By Dr. Kaycee Reyes
How we treat our bodies is a two-way street: when we take care of our bodies, our bodies take care of us too. A lot of times, however, we take our health for granted until our bodies suffer. This is why when we experience sickness, discomfort, and pain, worry overcomes us. Chest pain, for example, can say a lot of things about our body, from non-critical causes such as asthma, acid reflux, and nerve pain, to life-threatening ones such as acute coronary syndrome, aortic dissection, or pulmonary embolism, among others. And the truth is, because the chest area contains a lot of organs, it is a challenge among physicians to pinpoint the exact cause of chest pain including “matters of the heart.”
Thoracic organs are those located between the neck and the diaphragm that contains structures of the cardiovascular system, respiratory system, digestive system, nervous system, endocrine, and lymphatics that share nerve pathways. Because of these intertwined organs, the root cause of symptoms is harder to specify, even with detailed patients’ descriptions or a review of their medical history. Because of a wide range of causes for chest pain, it also accounts for a lot of Emergency Room (ER) visits. Non-threatening causes of chest pain may be:
- heart-related such as valvular heart disease or pericarditis (inflammation of the sac surrounding the heart);
- lung-related such as respiratory infections (pneumonia, bronchitis);
- gastrointestinal such as gastroesophageal reflux (or GERD caused by frequent acid reflux), esophageal spasm (irregular contractions on the esophagus), or pancreatitis (inflammation of the pancreas);
- musculoskeletal such as fractures or muscle strains;
- psychiatric such as those who have panic attacks; among others
ER physicians concentrate on the possible life-threatening symptoms, if any, because sometimes, those that pose a threat do not show any signs at all. The general approach is to make a detailed analysis of the patient’s history of chest pain such as describing its onset, triggers, quality of pain, location of pain, timing, recent surgeries, tests or operations, other symptoms such as nausea or vomiting, and other factors such as lifestyle. Asking about prior tests and studies are needed as well. Knowing if the pain is similar to the current one may also help with the diagnosis. Among the more serious illnesses, Acute Coronary Syndrome (ACS caused by an immediate reduction of blood flow to the heart) is one of the most fatal diseases among adults in developed countries. The patient’s discomfort may vary from tightness, heaviness, pressure, or squeezing. The pain may come from the left chest, and may radiate on other parts such as the arm, neck, jaw, back, shoulders, or abdomen. It may also be accompanied by other symptoms such as sweating, vomiting, and nausea, but it is not always the case. There are other more random symptoms, however, especially among the elderly, women, or those who are diabetic that must be noted as well. Older patients may also complain about difficulty breathing, weakness, loss in consciousness, or changes in mental state. Risk factors for ACS include cocaine and methamphetamine use. Another serious illness that presents chest pain is Aortic Dissection (when the inner layer of the heart’s aorta or blood vessel tears or splits) that is reported to kill three per 100,000 individuals per year. This number may even be higher as some patients pass away even before diagnosis. The pain presents as a sharp, tearing feeling, often felt at the chest but may begin at the back. Loss in consciousness or change in mental state may also occur; however, it may present different associated symptoms depending on the arteries involved. The patient may also present to have pulmonary embolism, pneumothorax (air in between the lungs and chest wall that may cause the lung to collapse), or pericarditis (inflammation of the tissue that surrounds the heart). Those who are pregnant or individuals below 40 years old with Marfan syndrome (genetic disorder of the connective tissue) are at risk for this condition. Pulmonary embolism (blockage of an artery in the lung) is another life-threatening disease where diagnosis is often missed earlier and incidence may be higher than reported. Unfortunately, it can bring about various types of pain and can be associated with different symptoms as well such as cough or loss of consciousness. Risk factors for pulmonary embolism include long distance travel, a previous orthopedic procedure, pregnancy, use of oral contraceptives that may raise levels of estrogen or progestin, and family history, among others.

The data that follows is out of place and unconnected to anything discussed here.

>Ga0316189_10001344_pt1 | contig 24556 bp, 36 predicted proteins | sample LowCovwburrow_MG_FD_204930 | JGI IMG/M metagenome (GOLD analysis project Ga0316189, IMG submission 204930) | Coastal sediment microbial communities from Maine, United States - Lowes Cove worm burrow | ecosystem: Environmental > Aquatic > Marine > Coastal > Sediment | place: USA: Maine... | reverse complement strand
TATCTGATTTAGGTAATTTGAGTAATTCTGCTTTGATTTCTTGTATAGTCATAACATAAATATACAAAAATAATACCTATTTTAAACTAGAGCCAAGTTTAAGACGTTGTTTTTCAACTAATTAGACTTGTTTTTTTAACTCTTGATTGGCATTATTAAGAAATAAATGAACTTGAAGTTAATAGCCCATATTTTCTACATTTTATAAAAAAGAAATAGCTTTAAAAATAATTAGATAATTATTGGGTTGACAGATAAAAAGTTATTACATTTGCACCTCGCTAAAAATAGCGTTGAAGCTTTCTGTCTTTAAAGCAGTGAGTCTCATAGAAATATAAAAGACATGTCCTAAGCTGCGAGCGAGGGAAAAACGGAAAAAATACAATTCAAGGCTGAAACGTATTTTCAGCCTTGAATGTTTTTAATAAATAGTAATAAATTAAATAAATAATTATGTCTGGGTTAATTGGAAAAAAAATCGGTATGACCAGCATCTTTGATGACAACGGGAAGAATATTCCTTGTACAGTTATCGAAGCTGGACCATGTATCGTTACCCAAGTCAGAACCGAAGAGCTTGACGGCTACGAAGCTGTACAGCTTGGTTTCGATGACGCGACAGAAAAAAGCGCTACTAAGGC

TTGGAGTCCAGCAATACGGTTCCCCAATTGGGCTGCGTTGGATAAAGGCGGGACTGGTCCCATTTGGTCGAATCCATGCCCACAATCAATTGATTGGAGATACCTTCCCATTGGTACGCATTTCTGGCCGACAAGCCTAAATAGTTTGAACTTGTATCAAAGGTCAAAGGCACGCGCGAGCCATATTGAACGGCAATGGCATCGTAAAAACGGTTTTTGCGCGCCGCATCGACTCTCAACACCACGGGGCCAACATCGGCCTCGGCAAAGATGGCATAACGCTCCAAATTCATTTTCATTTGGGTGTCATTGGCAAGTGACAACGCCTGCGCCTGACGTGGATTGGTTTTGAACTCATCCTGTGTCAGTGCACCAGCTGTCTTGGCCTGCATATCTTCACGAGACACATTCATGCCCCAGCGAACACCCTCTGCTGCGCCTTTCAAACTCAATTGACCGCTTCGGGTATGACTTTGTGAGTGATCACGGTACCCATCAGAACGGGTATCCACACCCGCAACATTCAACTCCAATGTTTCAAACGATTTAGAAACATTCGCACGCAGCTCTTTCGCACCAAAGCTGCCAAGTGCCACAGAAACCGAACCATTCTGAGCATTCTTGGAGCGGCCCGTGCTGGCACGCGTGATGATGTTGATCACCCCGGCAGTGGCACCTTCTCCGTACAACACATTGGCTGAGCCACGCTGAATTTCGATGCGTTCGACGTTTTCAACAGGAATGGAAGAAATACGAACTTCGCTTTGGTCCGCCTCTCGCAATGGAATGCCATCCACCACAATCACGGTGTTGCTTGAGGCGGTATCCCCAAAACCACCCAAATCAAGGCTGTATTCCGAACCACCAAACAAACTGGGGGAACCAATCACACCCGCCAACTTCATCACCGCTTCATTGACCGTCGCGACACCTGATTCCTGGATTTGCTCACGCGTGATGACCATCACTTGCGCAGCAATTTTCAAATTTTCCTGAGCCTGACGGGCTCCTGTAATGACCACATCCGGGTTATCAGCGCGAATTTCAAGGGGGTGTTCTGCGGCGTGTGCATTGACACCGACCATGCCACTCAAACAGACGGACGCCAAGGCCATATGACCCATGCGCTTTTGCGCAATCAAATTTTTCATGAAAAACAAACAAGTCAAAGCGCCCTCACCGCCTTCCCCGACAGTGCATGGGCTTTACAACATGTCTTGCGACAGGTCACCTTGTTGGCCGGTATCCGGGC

As you can see, chest pain is more than just “matters of the heart.” Clinicians must be careful and thorough in assessing each individual as chest pain may vary from asthma to a life-threatening one such as ACS. Remember, it is our responsibility to know our body well. Do not panic with every discomfort that you feel; however, do not disregard it altogether as well. Observe your body and see a physician immediately if the pain does not go away or becomes unbearable. Also, do not self-medicate. Lastly, love your body by giving it the exercise, nourishment, and rest it needs. You only have one body: use it well, and love it well.
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